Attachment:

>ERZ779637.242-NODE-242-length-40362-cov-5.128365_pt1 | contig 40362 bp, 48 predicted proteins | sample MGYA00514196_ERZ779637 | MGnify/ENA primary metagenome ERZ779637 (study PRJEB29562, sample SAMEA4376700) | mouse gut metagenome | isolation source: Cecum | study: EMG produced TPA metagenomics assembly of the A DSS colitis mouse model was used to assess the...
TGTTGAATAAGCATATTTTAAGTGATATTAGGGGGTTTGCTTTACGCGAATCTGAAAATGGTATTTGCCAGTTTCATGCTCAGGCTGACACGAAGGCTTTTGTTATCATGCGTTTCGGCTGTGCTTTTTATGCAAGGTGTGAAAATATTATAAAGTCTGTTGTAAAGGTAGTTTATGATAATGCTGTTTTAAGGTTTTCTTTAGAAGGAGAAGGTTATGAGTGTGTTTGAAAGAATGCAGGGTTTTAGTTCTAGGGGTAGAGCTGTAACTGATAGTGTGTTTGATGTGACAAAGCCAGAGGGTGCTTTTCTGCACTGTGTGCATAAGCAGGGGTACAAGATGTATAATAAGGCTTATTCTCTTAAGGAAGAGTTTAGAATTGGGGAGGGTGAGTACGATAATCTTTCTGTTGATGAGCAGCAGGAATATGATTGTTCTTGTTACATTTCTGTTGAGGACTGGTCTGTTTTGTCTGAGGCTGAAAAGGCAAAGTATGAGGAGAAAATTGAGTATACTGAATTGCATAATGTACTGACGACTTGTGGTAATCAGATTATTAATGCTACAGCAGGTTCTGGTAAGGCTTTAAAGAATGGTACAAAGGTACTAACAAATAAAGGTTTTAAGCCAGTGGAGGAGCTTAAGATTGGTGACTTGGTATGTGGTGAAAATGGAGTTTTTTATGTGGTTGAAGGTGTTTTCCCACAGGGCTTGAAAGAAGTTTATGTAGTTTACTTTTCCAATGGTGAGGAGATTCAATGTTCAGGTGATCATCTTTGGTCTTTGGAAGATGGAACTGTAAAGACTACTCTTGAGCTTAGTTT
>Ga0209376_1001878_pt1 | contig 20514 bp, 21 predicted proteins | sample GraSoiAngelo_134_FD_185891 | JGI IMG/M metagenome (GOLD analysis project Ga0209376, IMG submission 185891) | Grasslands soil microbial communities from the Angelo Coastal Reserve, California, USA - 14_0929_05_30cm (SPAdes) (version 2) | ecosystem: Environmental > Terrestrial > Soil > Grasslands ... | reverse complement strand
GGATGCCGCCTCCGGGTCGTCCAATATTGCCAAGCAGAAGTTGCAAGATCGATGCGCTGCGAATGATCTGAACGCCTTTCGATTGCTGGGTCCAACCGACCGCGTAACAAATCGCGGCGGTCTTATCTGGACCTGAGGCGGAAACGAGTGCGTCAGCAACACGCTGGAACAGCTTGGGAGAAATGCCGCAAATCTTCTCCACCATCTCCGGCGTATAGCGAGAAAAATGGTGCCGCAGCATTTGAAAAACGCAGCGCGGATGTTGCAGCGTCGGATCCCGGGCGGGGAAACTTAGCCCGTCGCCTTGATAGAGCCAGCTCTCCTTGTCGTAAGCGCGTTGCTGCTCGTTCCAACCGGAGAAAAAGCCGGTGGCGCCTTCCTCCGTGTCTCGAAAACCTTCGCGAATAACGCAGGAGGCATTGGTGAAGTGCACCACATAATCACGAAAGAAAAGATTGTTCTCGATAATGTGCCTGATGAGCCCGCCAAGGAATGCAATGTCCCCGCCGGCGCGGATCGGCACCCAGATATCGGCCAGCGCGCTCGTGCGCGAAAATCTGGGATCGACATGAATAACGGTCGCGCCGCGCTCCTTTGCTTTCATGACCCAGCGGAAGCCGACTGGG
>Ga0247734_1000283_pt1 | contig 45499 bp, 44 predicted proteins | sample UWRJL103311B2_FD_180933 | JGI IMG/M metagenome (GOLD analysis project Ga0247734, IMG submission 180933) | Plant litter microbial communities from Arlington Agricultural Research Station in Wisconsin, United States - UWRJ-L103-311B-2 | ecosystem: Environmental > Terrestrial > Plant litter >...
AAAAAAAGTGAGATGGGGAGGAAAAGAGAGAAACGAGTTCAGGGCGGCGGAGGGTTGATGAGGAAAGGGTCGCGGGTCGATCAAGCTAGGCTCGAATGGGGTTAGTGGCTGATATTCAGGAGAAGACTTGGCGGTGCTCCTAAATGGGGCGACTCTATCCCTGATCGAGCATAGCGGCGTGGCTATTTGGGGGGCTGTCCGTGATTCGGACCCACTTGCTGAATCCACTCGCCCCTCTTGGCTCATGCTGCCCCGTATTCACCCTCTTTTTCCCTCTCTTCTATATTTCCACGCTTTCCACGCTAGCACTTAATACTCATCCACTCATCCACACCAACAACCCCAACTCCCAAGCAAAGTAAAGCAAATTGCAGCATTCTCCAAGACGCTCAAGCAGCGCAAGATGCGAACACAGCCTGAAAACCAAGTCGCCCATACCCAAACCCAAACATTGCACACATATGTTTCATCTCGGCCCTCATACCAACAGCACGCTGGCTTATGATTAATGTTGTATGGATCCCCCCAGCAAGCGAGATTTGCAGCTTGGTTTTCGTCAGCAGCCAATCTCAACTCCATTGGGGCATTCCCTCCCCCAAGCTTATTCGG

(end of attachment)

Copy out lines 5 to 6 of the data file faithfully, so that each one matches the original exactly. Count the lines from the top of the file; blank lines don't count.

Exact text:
>Ga0247734_1000283_pt1 | contig 45499 bp, 44 predicted proteins | sample UWRJL103311B2_FD_180933 | JGI IMG/M metagenome (GOLD analysis project Ga0247734, IMG submission 180933) | Plant litter microbial communities from Arlington Agricultural Research Station in Wisconsin, United States - UWRJ-L103-311B-2 | ecosystem: Environmental > Terrestrial > Plant litter >...
AAAAAAAGTGAGATGGGGAGGAAAAGAGAGAAACGAGTTCAGGGCGGCGGAGGGTTGATGAGGAAAGGGTCGCGGGTCGATCAAGCTAGGCTCGAATGGGGTTAGTGGCTGATATTCAGGAGAAGACTTGGCGGTGCTCCTAAATGGGGCGACTCTATCCCTGATCGAGCATAGCGGCGTGGCTATTTGGGGGGCTGTCCGTGATTCGGACCCACTTGCTGAATCCACTCGCCCCTCTTGGCTCATGCTGCCCCGTATTCACCCTCTTTTTCCCTCTCTTCTATATTTCCACGCTTTCCACGCTAGCACTTAATACTCATCCACTCATCCACACCAACAACCCCAACTCCCAAGCAAAGTAAAGCAAATTGCAGCATTCTCCAAGACGCTCAAGCAGCGCAAGATGCGAACACAGCCTGAAAACCAAGTCGCCCATACCCAAACCCAAACATTGCACACATATGTTTCATCTCGGCCCTCATACCAACAGCACGCTGGCTTATGATTAATGTTGTATGGATCCCCCCAGCAAGCGAGATTTGCAGCTTGGTTTTCGTCAGCAGCCAATCTCAACTCCATTGGGGCATTCCCTCCCCCAAGCTTATTCGG